South Africa Deputy Minister of Transport Sindisiwe Chikunga on Wednesday led an awareness campaign in Pretoria, appealing for caution from drivers and pedestrians, particularly during the imminent long weekend which is coinciding with the month-end.
Traffic and commuter activities on South African roads are expected to increase tremendously due to the coming extended weekend from Thursday, April 27 which is Freedom Day, and Monday May 1, which is international Workers’ Day.
Chikunga interacted with commuters and drivers, particularly taxi drivers, around the Bosman Station in Pretoria central which is the hub of trains, taxis and long distance buses.
“Nobody is supposed to die, simply because we have a long weekend. Really, it can’t be. It can’t be that simply because we have a long weekend, then somebody young is supposed to die. But this is what is happening in South Africa. We had 70 of people who died during the recent Easter weekend being young men, majority being between 25 to 35. Some were breadwinners, with qualifications from universities,” said Chikunga.
“It can’t be that we allow that to happen. We can change that, working together and supporting the department that is supposed to lead. This story can change, and it has to change.”
Chikunga said many people were anticipated to be on the roads from Wednesday.
“We are here therefore to remind our taxi industry, all South Africans, to say we are going to have yet another increase in traffic volumes on our main routes such as our national roads,” she said.
“This long weekend is falling on the end of the month and we are so concerned because in South Africa when people have money they tend to drink and drive. We are therefore going to be focusing on our long routes, national routes, provincial routes, but also we will be in the residential areas working together with our local municipality traffic officers. People must not drink and drive.”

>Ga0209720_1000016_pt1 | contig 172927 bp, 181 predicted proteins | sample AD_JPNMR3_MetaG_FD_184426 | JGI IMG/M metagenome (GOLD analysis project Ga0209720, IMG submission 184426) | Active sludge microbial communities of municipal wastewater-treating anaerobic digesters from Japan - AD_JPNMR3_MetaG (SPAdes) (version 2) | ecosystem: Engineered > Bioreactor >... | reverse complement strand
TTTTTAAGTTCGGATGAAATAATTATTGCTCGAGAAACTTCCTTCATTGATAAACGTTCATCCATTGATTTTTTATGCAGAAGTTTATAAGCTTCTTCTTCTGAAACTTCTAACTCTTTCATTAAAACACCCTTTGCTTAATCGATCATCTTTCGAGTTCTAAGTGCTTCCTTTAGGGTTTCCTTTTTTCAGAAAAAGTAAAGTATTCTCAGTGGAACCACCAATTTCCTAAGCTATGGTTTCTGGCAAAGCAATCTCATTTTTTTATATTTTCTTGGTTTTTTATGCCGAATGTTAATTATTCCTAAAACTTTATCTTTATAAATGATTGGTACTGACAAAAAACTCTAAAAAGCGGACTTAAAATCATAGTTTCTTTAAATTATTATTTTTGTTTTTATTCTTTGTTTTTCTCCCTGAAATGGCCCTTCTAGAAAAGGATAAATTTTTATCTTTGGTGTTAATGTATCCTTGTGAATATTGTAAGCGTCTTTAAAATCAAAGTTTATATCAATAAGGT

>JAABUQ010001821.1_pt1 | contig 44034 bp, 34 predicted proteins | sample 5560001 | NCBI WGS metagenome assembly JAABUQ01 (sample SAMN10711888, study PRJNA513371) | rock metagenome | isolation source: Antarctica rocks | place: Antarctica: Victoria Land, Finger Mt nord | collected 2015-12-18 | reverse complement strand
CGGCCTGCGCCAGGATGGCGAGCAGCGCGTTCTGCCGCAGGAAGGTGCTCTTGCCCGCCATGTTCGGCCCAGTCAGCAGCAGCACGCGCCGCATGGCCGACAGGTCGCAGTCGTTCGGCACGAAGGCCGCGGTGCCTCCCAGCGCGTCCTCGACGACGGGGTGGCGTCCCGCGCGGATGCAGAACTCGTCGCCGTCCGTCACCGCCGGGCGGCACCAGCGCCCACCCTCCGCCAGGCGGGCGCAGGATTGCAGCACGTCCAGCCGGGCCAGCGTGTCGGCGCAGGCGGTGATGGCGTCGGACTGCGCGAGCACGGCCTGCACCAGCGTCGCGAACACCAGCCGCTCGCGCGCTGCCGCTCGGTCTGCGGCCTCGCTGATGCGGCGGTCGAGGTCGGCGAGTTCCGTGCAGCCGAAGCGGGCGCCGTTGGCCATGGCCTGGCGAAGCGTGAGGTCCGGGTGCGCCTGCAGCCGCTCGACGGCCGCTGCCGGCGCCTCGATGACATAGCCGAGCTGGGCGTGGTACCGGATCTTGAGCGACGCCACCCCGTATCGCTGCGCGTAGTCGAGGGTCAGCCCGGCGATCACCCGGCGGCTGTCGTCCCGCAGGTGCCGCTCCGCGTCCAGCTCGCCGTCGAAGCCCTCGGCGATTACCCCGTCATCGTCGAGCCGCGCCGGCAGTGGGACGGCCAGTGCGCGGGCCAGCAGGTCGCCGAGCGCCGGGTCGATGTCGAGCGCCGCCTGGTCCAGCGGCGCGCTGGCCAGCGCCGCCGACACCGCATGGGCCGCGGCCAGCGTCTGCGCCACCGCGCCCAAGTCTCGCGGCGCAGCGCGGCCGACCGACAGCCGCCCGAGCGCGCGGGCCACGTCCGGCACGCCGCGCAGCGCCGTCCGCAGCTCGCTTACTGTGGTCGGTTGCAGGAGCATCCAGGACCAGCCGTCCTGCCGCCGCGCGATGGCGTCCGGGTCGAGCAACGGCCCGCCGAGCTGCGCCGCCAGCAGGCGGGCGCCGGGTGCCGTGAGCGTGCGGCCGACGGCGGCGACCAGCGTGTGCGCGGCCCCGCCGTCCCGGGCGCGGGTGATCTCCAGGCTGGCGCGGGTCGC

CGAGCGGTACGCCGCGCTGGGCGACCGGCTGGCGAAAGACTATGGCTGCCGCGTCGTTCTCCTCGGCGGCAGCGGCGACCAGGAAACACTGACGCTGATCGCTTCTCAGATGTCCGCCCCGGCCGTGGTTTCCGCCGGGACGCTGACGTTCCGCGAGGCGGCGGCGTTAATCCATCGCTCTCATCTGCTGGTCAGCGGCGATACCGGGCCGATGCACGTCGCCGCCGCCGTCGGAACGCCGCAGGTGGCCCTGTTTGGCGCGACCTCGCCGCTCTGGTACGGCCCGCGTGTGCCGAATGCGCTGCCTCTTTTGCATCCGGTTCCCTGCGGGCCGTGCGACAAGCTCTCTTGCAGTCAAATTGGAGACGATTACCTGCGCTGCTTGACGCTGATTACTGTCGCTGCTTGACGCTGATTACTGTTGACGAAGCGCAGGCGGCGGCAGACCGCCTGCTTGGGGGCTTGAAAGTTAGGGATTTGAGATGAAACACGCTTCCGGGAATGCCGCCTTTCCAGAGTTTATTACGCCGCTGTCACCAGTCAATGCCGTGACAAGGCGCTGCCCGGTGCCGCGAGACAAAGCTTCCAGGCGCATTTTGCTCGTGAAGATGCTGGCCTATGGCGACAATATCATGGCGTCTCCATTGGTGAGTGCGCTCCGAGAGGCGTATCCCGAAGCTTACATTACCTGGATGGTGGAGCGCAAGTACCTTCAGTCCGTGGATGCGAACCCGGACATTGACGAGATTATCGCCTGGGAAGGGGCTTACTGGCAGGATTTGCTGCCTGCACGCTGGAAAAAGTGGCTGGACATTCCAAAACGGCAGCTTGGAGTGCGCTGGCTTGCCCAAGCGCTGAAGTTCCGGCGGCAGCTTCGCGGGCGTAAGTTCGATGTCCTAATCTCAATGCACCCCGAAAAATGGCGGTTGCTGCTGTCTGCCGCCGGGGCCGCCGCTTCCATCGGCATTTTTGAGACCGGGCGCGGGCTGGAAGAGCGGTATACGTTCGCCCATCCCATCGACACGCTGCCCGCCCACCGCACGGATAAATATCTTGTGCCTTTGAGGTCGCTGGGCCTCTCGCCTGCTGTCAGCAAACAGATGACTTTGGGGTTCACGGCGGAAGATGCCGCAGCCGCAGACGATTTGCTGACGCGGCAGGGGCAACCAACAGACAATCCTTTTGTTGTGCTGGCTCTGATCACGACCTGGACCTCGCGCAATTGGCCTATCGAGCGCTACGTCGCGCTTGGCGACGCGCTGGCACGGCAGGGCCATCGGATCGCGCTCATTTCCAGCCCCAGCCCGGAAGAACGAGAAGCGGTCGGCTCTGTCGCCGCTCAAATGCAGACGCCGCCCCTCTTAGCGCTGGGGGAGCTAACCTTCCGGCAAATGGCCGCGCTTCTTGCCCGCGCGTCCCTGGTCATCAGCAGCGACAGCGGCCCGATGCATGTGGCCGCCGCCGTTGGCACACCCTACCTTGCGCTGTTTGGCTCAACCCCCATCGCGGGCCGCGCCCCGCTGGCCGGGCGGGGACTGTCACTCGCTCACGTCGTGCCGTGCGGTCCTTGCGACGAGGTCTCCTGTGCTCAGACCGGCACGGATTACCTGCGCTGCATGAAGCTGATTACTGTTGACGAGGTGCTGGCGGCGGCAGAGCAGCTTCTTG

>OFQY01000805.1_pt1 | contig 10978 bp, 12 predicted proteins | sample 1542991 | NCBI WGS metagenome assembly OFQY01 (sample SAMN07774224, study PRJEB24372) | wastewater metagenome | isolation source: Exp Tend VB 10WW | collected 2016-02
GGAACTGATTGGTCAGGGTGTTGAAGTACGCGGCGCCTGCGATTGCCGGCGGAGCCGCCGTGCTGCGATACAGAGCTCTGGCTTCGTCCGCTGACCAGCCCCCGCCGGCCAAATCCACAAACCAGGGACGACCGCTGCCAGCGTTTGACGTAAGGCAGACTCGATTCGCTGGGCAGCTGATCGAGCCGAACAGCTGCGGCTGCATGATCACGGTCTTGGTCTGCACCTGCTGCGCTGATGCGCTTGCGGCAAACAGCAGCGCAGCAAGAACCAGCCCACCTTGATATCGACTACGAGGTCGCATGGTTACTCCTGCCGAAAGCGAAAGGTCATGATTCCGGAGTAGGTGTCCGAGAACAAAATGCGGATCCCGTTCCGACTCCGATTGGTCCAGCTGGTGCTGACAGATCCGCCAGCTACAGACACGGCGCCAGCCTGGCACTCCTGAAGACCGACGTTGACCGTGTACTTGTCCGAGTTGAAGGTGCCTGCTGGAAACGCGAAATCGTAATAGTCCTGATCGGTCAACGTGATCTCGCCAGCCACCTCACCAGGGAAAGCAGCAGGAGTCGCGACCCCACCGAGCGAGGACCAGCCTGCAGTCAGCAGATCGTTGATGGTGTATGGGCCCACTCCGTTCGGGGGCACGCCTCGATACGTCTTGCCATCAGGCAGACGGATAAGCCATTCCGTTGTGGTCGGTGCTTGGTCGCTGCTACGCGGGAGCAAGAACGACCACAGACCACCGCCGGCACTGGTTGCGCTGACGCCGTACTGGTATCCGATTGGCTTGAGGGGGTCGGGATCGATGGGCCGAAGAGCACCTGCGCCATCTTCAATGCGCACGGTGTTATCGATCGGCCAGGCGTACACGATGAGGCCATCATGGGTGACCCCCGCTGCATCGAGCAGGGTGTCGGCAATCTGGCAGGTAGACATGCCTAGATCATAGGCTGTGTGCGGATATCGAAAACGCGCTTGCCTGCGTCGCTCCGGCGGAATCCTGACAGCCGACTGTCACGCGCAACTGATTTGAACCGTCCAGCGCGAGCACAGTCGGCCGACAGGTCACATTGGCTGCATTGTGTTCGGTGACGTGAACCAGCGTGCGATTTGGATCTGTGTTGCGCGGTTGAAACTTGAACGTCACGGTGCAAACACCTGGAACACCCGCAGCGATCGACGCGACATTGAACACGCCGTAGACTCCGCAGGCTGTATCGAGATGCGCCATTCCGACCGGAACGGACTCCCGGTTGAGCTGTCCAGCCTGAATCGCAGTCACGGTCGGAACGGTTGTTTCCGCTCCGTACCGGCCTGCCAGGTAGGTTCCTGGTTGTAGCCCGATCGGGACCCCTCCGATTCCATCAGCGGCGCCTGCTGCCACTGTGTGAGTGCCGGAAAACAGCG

Chikunga said government was still reeling from the increased number of road fatalities experienced over the Easter period.
“Looking at the number of accidents and fatalities that happened during the Easter weekend, particularly those that affected pedestrians, we are so concerned that it might increase if we do not put more measures during this long weekend because people will be having money,” said Chikunga.
South Africa National Taxi Council (Santaco) president Phillip Taaibosch appealed to taxi drivers to exercise extreme caution, especially during the long weekend.
“Let’s make sure that our vehicles are roadworthy and they are ready for the road. All our drivers should understand one thing – that the roads in South Africa are a shared space. We need to respect each other and we need to make sure that we give each other a chance on the road,” he said.
“Our speed in the taxis should not exceed 100 [kilometers per hour]. We should make sure that all our passengers, including yourself, and other road users arrive alive. That is the message from Santaco.”
Last week, Transport Minister Joe Maswanganyi revealed that preliminary statistics indicate that more than 230 people were killed during the Easter period, with overall road fatality figures rising by 51% in comparison with same period last year.
In total, the number of fatalities increase by 79, from 156 over the Easter period of 2016, to 235 this year.
– African News Agency